This study defines inventions traditionally regarded as mere fruits of R&D as “internal inventions," and inventions resulting from other factors collectively as “non-internal inventions." The objective is to show that firms make inventions not only on technological factors. Also, a rough analysis method is proposed to identify how many non-internal inventions are filed for patents, and the case study clarifies the promoting factors. This study aims to demonstrate that the perspective of licensing business, completely distinct from science and technology, is also an adequate explanation of firms' behavior in relation to inventions and patent filing.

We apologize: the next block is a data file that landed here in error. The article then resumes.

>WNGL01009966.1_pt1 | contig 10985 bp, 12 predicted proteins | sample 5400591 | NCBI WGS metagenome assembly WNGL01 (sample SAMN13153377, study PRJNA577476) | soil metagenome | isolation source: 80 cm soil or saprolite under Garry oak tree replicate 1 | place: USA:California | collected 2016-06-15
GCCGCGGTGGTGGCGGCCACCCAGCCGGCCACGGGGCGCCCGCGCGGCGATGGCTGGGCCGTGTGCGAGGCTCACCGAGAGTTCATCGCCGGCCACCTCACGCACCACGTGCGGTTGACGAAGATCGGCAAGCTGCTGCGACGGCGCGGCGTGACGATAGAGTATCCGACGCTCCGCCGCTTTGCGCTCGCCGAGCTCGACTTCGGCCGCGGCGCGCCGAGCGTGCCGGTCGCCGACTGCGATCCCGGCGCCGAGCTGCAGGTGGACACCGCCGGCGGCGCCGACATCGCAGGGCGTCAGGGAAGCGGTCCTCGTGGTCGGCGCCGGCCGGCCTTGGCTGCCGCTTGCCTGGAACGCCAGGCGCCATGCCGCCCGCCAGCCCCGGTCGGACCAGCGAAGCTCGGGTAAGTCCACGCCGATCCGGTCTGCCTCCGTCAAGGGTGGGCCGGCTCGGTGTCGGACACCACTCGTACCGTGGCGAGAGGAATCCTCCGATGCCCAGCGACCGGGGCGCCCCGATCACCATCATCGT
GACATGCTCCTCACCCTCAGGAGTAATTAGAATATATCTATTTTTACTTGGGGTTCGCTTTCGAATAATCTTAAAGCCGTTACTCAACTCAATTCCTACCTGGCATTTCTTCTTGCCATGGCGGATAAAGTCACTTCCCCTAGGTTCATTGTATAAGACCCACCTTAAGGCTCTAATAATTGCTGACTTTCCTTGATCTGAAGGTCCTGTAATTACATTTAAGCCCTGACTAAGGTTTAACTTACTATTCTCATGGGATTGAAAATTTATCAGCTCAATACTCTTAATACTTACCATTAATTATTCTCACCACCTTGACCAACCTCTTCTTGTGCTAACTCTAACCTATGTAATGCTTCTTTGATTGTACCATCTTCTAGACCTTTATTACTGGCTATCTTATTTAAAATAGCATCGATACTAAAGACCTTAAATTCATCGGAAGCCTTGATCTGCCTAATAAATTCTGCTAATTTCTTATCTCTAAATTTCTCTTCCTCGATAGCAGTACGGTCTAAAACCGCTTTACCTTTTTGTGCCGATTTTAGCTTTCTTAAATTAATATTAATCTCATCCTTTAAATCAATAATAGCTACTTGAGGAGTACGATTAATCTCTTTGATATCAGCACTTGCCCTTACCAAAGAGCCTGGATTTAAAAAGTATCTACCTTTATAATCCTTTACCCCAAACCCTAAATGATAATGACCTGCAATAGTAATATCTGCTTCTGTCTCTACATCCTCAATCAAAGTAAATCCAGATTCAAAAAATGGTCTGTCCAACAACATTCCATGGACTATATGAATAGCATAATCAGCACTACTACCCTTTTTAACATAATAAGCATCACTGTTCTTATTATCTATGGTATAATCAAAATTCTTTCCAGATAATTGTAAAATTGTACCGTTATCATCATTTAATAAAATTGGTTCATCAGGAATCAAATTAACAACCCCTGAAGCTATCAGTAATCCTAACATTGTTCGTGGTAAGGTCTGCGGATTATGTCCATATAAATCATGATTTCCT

Since 1955, when new China began to reconstruct its automotive industry, and for a long time after, Chinese car exports consisted mainly of commercial automobile products (chassis and finished vehicles, etc.) which were exported in small quantities by state-owned manufacturers. Since 2000, however, with the emergence of independent automobile manufacturers, the number of vehicles exported has increased rapidly, and the makeup of exports has shifted gradually from a focus on commercial vehicles to a focus on passenger vehicles. With regard to overseas expansion, manufacturers' market access strategy has led to the rapid transition from parts trade to local knock-down manufacturing. However, despite the rapid progress of foreign expansion, problems have arisen due to insufficient risk management know-how with regard to foreign expansion on the part of independent Chinese manufacturers, and the fact that their experience acquired from domestic markets is not applicable to overseas markets. For these reasons, following a period of prosperous overseas expansion, some Chinese automobile manufacturers have been forced to withdraw from one market or have chosen to switch to another market. This entire process, from rapid prosperity to quick decline in Chinese automobile exports, is dramatically observed in the case of their overseas operations in the Russian market. This paper, then, focuses on the burst of growth in Chinese automobile exports around the year 2000, taking the Russian market (the most significant case with regard to the characteristics mentioned above) as a case study to analyse both the domestic and external reasons for this surge, and to investigate the mistakes in manufacturers' overseas expansion strategies which led Chinese automobile exports from rapid prosperity to quick decline.